An invitation to speak at an event is always pleasing and can be a learning opportunity. This was the case when, in May, I was invited to join a panel at a Birkbeck College seminar addressing the role of gender in scholarly community bodies.

As I celebrate thirty years with the RSA I reflect that gender has been a constant theme, discussed many times by the RSA’s Board. We have a Diversity Policy which sets out that as a minimum the Association should reflect the diversity of our field. What does this mean in practice?

The Association measures the diversity of the field in a rather rough and ready way. We survey a number of academic departments across the disciplines of economics, geography, political science and planning in different countries and, taking only teaching and research staff, we count the number of men and women. We exclude administrative staff because they would not normally join the Association. This provides a baseline percentage. Interestingly in our sample between 2015 and 2017 the number of men employed increased by 7%. The overall proportion of women was 28.25%.

We apply this percentage to all parts of our work including members of the RSA Board and Committees. Across most of our committees we match the pool but some committees, notably the Research Committee which makes recommendations to the Board on the allocation of RSA grants, has a higher proportion of female members. The gender balance on the RSA Board has improved sharply since 2008 when this policy was adopted. We fail to achieve target on RSA Territorial Ambassadors perhaps because these appointments are made in response to applications from the field; that is, the candidates are self-nominated.

In terms of membership we have a higher than pool average female membership of 35% but this shows a pattern of steep vertical segregation in that it is weighted towards the student (46%) and early career (38%) membership categories. At the tier of individual membership there is 30% female membership, and there are no female emeritus/retired members. It is notable that the Chinese membership pattern is more evenly balanced through career stage in terms of gender. The highest percentage of female members is in our Band B and C categories which incorporates countries such as Hungary, Poland, Portugal, and then China, Romania and Turkey respectively.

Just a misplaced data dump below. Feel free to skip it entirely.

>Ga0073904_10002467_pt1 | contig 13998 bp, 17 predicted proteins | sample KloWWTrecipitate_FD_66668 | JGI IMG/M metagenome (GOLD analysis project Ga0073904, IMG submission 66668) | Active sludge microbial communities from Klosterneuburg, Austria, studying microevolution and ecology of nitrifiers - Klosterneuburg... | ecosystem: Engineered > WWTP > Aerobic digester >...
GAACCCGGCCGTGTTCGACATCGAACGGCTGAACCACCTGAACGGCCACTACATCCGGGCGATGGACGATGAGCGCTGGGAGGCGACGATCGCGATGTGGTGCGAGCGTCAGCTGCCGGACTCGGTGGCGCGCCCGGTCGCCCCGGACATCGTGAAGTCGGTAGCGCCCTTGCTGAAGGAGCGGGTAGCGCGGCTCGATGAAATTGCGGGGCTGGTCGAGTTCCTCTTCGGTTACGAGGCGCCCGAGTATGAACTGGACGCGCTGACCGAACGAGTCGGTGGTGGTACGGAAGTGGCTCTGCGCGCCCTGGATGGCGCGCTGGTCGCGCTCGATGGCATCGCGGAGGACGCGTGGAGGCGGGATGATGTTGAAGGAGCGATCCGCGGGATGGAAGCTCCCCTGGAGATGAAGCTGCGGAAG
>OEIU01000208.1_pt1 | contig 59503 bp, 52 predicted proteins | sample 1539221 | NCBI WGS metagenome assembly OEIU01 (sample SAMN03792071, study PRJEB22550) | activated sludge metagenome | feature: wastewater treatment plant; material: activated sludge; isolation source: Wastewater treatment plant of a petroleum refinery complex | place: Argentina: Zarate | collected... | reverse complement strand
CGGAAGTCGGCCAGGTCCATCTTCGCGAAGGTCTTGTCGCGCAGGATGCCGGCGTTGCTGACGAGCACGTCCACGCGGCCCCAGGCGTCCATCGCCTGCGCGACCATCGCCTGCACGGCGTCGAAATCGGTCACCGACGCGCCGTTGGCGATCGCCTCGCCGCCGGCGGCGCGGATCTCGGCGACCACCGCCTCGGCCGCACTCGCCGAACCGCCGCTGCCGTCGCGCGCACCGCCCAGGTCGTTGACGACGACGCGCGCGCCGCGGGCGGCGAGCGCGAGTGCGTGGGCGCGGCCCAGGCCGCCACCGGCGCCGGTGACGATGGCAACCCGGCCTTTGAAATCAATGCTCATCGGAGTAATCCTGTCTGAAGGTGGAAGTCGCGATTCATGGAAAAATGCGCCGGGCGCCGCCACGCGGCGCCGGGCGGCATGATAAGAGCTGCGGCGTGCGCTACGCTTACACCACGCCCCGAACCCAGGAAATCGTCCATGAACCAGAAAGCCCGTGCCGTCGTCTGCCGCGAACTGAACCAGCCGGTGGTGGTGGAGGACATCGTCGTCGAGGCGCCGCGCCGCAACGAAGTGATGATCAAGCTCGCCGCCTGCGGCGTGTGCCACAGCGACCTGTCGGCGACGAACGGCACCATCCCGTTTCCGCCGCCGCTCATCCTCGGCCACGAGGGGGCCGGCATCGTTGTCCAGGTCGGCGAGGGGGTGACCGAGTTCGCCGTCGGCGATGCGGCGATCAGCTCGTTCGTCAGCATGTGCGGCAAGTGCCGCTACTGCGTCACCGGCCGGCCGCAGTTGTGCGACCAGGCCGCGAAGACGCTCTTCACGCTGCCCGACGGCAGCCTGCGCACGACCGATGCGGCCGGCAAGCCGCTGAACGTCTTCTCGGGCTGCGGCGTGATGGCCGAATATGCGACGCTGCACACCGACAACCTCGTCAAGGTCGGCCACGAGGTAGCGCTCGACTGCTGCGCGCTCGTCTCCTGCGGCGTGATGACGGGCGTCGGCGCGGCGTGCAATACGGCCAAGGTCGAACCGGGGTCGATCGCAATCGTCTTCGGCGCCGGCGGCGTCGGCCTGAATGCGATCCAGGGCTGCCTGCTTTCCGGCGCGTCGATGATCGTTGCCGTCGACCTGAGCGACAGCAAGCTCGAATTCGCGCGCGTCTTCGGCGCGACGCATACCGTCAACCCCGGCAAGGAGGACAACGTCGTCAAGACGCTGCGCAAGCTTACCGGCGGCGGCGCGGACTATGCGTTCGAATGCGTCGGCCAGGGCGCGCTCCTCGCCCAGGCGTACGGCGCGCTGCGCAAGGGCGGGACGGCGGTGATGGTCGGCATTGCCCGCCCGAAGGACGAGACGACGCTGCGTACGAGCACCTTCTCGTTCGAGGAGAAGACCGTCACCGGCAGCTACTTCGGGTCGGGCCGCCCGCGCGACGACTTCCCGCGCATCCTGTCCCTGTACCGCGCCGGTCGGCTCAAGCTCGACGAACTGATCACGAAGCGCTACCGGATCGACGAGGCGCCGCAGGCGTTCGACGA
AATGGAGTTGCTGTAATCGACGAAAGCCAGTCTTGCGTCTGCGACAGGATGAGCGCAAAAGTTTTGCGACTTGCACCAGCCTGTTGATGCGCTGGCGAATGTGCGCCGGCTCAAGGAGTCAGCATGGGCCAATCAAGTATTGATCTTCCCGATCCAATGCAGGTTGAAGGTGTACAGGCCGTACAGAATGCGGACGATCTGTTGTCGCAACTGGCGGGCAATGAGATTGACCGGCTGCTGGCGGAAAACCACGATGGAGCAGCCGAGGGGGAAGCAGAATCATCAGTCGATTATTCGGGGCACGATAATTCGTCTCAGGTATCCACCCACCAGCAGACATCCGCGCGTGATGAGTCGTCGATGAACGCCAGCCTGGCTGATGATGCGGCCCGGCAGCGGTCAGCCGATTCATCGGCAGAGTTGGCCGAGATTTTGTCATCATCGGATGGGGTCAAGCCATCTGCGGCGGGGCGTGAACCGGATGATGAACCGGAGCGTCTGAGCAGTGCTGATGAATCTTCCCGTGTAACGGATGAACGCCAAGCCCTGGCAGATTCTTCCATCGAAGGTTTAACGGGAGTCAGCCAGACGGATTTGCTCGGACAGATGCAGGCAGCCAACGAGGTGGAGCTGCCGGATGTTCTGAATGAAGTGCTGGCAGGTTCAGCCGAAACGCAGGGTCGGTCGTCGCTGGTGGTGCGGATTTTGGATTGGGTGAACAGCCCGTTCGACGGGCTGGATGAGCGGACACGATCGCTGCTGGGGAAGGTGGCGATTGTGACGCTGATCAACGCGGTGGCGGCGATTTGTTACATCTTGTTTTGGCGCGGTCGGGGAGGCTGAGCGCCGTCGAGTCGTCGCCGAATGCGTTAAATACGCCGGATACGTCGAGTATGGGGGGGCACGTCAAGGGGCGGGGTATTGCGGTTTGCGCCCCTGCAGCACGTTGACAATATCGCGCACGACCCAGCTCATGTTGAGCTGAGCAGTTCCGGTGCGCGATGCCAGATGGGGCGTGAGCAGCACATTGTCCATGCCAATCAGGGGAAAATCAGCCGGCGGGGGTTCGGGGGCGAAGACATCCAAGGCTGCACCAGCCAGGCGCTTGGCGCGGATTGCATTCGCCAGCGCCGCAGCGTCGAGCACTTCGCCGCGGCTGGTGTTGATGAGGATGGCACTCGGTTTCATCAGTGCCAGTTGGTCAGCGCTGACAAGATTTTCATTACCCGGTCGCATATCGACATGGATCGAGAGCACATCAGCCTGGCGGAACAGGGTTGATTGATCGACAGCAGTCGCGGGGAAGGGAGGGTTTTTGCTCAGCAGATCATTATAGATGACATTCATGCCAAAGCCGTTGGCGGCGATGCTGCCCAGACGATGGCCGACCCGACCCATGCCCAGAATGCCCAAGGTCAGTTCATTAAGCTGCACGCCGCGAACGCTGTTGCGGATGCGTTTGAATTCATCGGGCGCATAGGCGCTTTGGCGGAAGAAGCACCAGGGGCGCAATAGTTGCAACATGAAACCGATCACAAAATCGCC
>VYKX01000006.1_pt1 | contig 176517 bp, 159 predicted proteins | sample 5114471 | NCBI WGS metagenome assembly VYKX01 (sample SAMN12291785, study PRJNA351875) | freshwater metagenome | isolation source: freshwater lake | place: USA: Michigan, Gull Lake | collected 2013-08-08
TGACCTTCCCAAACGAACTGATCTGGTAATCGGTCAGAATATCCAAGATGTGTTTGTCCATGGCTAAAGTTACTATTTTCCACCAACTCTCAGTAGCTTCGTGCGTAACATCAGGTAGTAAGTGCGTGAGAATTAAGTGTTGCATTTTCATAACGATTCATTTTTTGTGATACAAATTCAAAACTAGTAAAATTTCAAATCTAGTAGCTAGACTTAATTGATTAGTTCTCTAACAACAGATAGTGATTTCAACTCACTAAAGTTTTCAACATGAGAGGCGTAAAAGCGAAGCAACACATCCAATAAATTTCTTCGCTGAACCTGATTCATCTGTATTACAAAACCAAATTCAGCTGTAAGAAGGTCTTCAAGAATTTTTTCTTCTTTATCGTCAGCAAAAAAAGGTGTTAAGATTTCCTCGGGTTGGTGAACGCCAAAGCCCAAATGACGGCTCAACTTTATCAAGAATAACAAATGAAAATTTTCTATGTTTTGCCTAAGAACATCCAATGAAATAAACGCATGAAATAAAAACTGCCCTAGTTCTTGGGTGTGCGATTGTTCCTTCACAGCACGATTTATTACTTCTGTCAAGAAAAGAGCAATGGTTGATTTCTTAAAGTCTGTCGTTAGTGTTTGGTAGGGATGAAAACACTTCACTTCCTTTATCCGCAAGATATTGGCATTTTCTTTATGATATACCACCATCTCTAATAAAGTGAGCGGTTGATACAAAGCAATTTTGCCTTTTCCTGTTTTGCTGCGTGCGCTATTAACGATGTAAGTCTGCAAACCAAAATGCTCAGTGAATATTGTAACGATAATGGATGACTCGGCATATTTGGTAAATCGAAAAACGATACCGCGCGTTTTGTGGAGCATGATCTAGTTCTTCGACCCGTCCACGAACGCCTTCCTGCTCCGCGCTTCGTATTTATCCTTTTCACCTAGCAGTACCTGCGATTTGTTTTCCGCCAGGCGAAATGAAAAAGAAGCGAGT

Our journals meet the target on editorial team with only our newest journal, Area Development and Policy falling well below the threshold. This journal is targeted at research on the Greater BRICS and its editorial team reflects this geographical spread. We perform significantly less well in terms of Editorial Advisory Board membership and this is something that we will consider with our editorial teams. In terms of published articles in Regional Studies it’s interesting to note that in 2016 only 17% of single authored articles were by women, yet in Spatial Economic Analysis this rises to 60%. For Territory, Politics, Governance it is 33%, Regional Studies, Regional Science it is 36% and Area Development and Policy it is 42%. For all the journals except Spatial Economic Analysis women are more likely to be listed as second or third authors on a multi-author paper. We do not have data on submissions by gender, but this important data point is being addressed through our ever-supportive publishers, Routledge. Note that all articles are blind refereed in RSA journals.

For conferences in 2016, the balance of attendees was better than the pool at 37%. This figure dropped for two co-sponsored conferences where invited local attendance was heavily masculine. In terms of plenary speakers for RSA sole organised events 32% were female (this will rise to 43% at Dublin, 2017) but again, at the co-sponsored events the female speaker proportion dropped to below the diversity of the pool at 24%. The Association needs to work harder with its partners to ensure that diversity remains a priority at jointly organised events.

RSA grants are given in small overall numbers, and the balance tends to change over the years, but in 2016 females were particularly successful in the Individual MeRSA grant, Research Network leadership, and Travel Grants. Women fared less well on Early Career Grants, and no females applied for the Fellowship (FeRSA) award.

The Association’s Board is aware that, as Angela Merkel says, if you don’t include women you only benefit from half the available talent. Moreover, as Sir John Parker, Chair of Anglo American Mining holds – diverse boards make better decisions. We are firmly committed to the view that wicked societal challenges need a gender balanced, multi-disciplinary, multi-cultural and international response. It is interesting that in 1994 a group of female MIT Scientists concluded that universities will only meet the diversity of the pool with deliberate action from the administrative side of the university, equipped with relevant data. They note that progress stops if monitoring stops, and that all efforts should be made to appoint women to senior positions.

By recognising that diversity is important and is properly a board level debate, and by implementing monitoring procedures, the Association goes further than many societies. But have we got it right?

I’m not so sure about that. I think that there are other ways to set the baseline that are now worthy of consideration. It could be argued (and I would support this) that the correct baseline is not how the higher education institutions are appointing and managing their affairs but rather how our membership has engaged with the Association. If we took a simple count on membership by gender it would increase the baseline from 28.25% to 35%, if we take a simple count across all membership categories. Perhaps this 7% increase in the baseline should be our starting point moving forward?

Sally Hardy